Mohamed Haian Abdirahman 2016-11-16 13:53:47
When Georgia’s secretary of state announced in 2012 that the archives would be downsized to a staff of three, with access to material strictly limited by appointment, it stood in sharp contrast to the archives of the 1980s, run with full hours by a staff of more than 120. The years leading up to the secretary’s decision brought frequent budget cuts to the archives, yet archivists used these challenges to build a far-reaching advocacy network that prepared them for the day to keep their archives open. The Work of Many A number of parties were involved in advocating for the archives, including the Coalition to Save the Georgia Archives, Society of Georgia Archivists (SGA), Society of American Archivists (SAA), and the Council of State Archivists (CoSA). For years, archives staff had coordinated an annual Georgia Charter Day, bringing archival material to the legislature and allowing policy makers to become familiar with archivists. Members of SGA started an annual Archives Month celebration, kicked off with the signing of a proclamation by the governor. During this long-standing event, members of the Coalition presented Governor Nathan Deal with letters of support for the archives, written by over 100 historical organizations, while the president of SGA gave him a printout of an online petition with more than 17,000 signatures. In addition, SGA met with a state senator for recommendations on how to secure stable funding for the archives. Following the secretary’s announcement, SGA worked with the advocacy movement to share these recommendations and provide aid where they could. Seeking Outside Advice Both SAA and CoSA were sensitive to the concern of outside organizations forcing an agenda onto Georgia state policy. Rather than have a strong “on the ground” presence, SAA and CoSA served in an advisory role, helping to build the advocacy infrastructure needed for a streamlined campaign. The Friends of the Georgia Archives hired an experienced lobbyist to provide direct support for campaign matters. Early on, the lobbyist advised archivists to not file suit against the secretary’s office. Doing so would result in state officials being barred from communicating with the archives campaign, due to gag protocols resulting from disputes. Archivists were also advised to develop a unified campaign message to use for district-based operations, asking Georgia residents to contact their representative in support of the archives. Much of these advocacy recommendations were compiled by the Friends group and are now available online through SAA’s Issues and Advocacy Roundtable blog at https://issuesandadvocacy.wordpress.com/advocacy-toolkit/. Tapping into local advocates was not something the archives could have done overnight. The network of support across the state was developed over years of data gathering and relationship building. When the archives coordinated a picket line, a diverse group of genealogists, historians, and public officials came out in support, and when the governor signed the Archives Month proclamation, over 100 supporters attended the ceremony. Through steady public outreach, the archives were prepared to demonstrate to public officials why Georgia archives matter. Thriving Once More After about six months of advocacy and negotiations with the governor, secretary of state, and the legislature, the archives were transferred from the oversight of the secretary of state’s office to the governor-appointed Board of Regents for the University System of Georgia (USG). USG’s board additionally oversees the Georgia Public Library System, and the administration integration of the archives has gone well. Archives staff has increased to twenty-eight members, and full hours have been reinstated. The campaign’s success serves as a model for the imperative that archivists have to incorporate advocacy into their institutional mission. Data captured on archives use, ranging from in-person visits to academic citations, should be readily available in times of need. Steps to promote advocacy within the workplace can include a section on employee performance reviews measuring outreach efforts, such as writing blogs about collections or performing community-based archives trainings. Advocacy is an imperative, and we should promote advocacy work and training in everything we do. The institutional culture of forward-thinking advocacy is what saved the Georgia Archives, and its long-established practices will continue to demonstrate why Georgia archives change lives.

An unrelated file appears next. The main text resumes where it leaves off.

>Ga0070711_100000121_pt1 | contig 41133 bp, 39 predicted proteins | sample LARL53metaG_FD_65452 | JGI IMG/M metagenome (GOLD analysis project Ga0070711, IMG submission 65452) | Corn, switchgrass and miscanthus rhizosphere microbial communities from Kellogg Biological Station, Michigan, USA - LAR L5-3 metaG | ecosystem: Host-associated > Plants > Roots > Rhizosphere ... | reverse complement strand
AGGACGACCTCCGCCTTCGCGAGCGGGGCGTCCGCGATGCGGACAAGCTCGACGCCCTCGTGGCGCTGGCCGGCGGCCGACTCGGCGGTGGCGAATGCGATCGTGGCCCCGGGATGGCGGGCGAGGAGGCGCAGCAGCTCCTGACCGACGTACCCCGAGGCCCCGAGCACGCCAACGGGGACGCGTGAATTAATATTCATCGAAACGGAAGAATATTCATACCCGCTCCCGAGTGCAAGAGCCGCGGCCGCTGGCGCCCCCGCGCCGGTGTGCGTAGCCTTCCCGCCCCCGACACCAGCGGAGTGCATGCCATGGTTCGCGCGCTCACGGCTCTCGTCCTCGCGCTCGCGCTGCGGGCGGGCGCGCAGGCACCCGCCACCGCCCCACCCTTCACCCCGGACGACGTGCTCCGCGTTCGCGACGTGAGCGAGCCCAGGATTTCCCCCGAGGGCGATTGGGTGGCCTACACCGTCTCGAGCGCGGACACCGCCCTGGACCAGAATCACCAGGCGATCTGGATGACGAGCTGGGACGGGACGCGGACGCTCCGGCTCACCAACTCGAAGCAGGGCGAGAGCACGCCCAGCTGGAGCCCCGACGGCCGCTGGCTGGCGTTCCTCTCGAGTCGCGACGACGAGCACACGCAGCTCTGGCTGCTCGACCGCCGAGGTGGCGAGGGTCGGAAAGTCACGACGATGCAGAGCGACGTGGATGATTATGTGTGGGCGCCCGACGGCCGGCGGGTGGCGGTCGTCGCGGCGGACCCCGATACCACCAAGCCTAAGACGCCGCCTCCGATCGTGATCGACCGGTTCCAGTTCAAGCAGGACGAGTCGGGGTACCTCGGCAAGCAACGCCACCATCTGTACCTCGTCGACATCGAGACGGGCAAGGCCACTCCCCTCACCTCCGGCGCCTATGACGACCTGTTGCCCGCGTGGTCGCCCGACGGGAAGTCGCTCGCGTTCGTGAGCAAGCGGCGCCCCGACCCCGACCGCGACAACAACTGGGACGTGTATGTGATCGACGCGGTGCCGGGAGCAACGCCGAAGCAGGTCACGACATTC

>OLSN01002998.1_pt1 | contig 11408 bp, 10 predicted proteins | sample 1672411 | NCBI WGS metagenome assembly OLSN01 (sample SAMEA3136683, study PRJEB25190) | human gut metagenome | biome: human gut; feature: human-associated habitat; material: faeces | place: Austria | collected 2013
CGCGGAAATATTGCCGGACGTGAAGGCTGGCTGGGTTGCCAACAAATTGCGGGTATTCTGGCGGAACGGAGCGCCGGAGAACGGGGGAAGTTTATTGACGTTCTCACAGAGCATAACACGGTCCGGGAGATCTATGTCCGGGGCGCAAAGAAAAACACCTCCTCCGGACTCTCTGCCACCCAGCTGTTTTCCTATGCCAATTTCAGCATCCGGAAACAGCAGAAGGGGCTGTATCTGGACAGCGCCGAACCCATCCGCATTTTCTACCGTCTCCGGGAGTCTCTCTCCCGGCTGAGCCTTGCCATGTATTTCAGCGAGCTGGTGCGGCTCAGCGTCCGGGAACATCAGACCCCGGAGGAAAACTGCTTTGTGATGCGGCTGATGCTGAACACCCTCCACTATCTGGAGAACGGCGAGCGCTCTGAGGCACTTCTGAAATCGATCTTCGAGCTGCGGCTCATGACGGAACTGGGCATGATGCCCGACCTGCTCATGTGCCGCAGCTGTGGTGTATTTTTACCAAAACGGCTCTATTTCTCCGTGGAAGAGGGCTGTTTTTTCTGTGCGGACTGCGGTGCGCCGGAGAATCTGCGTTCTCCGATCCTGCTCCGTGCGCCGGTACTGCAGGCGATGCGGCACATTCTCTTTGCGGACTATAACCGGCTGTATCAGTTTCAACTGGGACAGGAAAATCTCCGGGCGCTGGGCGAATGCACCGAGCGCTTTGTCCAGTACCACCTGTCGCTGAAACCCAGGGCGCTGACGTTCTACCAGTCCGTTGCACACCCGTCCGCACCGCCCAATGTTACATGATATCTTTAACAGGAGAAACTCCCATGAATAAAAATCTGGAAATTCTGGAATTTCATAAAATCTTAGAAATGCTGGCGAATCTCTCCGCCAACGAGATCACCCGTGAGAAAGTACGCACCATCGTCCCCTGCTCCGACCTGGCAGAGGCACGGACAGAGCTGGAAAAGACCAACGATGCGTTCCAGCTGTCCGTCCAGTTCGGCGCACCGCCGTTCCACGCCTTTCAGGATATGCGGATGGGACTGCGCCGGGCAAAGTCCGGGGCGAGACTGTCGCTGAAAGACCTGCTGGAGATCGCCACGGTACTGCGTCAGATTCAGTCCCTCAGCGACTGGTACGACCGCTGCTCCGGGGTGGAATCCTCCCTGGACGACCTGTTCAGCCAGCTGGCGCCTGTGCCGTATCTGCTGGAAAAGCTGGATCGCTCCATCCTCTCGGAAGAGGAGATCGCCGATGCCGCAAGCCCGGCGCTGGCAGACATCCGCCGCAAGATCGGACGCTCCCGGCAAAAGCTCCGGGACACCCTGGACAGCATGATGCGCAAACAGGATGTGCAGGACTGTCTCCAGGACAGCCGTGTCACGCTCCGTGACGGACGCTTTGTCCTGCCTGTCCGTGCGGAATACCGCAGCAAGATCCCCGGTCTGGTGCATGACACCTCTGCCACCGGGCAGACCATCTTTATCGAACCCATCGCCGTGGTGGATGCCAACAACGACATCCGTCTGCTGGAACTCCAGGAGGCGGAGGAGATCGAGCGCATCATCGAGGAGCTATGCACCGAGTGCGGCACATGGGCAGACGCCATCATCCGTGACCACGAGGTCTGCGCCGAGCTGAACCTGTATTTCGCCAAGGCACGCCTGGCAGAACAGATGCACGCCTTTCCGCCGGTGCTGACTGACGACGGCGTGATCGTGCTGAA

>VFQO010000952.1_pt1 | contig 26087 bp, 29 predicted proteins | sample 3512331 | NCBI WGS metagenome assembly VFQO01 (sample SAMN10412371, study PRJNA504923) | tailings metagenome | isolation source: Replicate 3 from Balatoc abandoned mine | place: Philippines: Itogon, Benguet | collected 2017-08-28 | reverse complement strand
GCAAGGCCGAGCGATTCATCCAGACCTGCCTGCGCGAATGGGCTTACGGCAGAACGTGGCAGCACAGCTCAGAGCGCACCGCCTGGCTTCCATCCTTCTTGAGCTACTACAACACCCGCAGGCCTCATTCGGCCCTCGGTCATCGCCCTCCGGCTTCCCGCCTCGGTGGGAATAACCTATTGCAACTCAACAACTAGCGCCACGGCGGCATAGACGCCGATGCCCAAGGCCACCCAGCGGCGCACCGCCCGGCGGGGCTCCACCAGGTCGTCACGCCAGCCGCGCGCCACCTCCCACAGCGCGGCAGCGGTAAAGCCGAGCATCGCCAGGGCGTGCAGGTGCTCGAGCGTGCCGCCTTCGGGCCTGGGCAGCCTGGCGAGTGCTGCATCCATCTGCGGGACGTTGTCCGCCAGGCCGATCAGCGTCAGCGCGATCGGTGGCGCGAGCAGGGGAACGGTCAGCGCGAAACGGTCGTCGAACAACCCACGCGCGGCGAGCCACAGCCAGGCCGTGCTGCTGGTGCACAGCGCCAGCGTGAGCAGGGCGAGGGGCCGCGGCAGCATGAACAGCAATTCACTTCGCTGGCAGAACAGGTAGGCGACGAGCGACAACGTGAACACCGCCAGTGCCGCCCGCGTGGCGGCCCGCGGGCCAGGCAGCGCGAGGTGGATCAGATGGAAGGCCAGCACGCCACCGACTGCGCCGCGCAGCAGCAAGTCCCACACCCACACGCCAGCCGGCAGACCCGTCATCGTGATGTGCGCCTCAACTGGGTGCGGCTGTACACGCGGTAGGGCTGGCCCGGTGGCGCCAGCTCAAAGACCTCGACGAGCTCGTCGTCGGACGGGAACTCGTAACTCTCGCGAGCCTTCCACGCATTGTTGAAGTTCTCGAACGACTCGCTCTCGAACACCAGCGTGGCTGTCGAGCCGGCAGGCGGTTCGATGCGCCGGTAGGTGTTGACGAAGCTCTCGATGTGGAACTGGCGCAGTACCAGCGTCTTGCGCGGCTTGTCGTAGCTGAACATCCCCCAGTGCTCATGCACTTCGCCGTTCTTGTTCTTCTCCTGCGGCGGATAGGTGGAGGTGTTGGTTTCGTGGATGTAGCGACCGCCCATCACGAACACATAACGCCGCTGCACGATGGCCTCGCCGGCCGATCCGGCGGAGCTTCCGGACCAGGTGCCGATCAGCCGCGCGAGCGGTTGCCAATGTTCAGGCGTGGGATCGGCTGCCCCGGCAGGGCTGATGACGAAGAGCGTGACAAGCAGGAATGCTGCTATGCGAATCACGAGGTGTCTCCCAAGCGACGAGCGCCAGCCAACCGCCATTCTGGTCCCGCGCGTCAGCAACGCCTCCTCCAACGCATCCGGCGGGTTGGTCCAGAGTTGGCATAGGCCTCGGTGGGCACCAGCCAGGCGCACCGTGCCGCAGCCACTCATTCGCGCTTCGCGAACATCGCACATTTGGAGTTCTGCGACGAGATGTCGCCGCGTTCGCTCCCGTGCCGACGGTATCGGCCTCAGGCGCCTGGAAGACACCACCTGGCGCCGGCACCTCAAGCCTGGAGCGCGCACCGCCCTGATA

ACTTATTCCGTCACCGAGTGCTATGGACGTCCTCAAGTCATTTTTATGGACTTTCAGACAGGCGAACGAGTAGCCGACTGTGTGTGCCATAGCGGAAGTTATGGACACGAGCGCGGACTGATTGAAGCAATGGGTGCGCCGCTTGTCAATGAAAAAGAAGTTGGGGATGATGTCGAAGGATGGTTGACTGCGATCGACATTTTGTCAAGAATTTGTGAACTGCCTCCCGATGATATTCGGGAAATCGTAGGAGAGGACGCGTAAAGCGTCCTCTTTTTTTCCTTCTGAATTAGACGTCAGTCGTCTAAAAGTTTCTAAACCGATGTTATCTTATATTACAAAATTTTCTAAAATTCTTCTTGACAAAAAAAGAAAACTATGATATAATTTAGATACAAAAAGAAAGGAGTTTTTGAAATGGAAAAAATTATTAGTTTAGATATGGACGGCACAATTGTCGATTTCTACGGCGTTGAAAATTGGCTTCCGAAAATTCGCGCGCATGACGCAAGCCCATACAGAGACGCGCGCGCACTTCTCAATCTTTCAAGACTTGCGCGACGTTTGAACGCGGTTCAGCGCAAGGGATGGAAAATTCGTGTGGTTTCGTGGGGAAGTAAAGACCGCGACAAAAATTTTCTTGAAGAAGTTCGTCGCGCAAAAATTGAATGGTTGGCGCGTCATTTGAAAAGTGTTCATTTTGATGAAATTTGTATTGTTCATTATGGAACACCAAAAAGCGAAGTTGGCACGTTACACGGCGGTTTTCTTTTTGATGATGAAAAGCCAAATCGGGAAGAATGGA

Published by Society of American Archivists. View All Articles.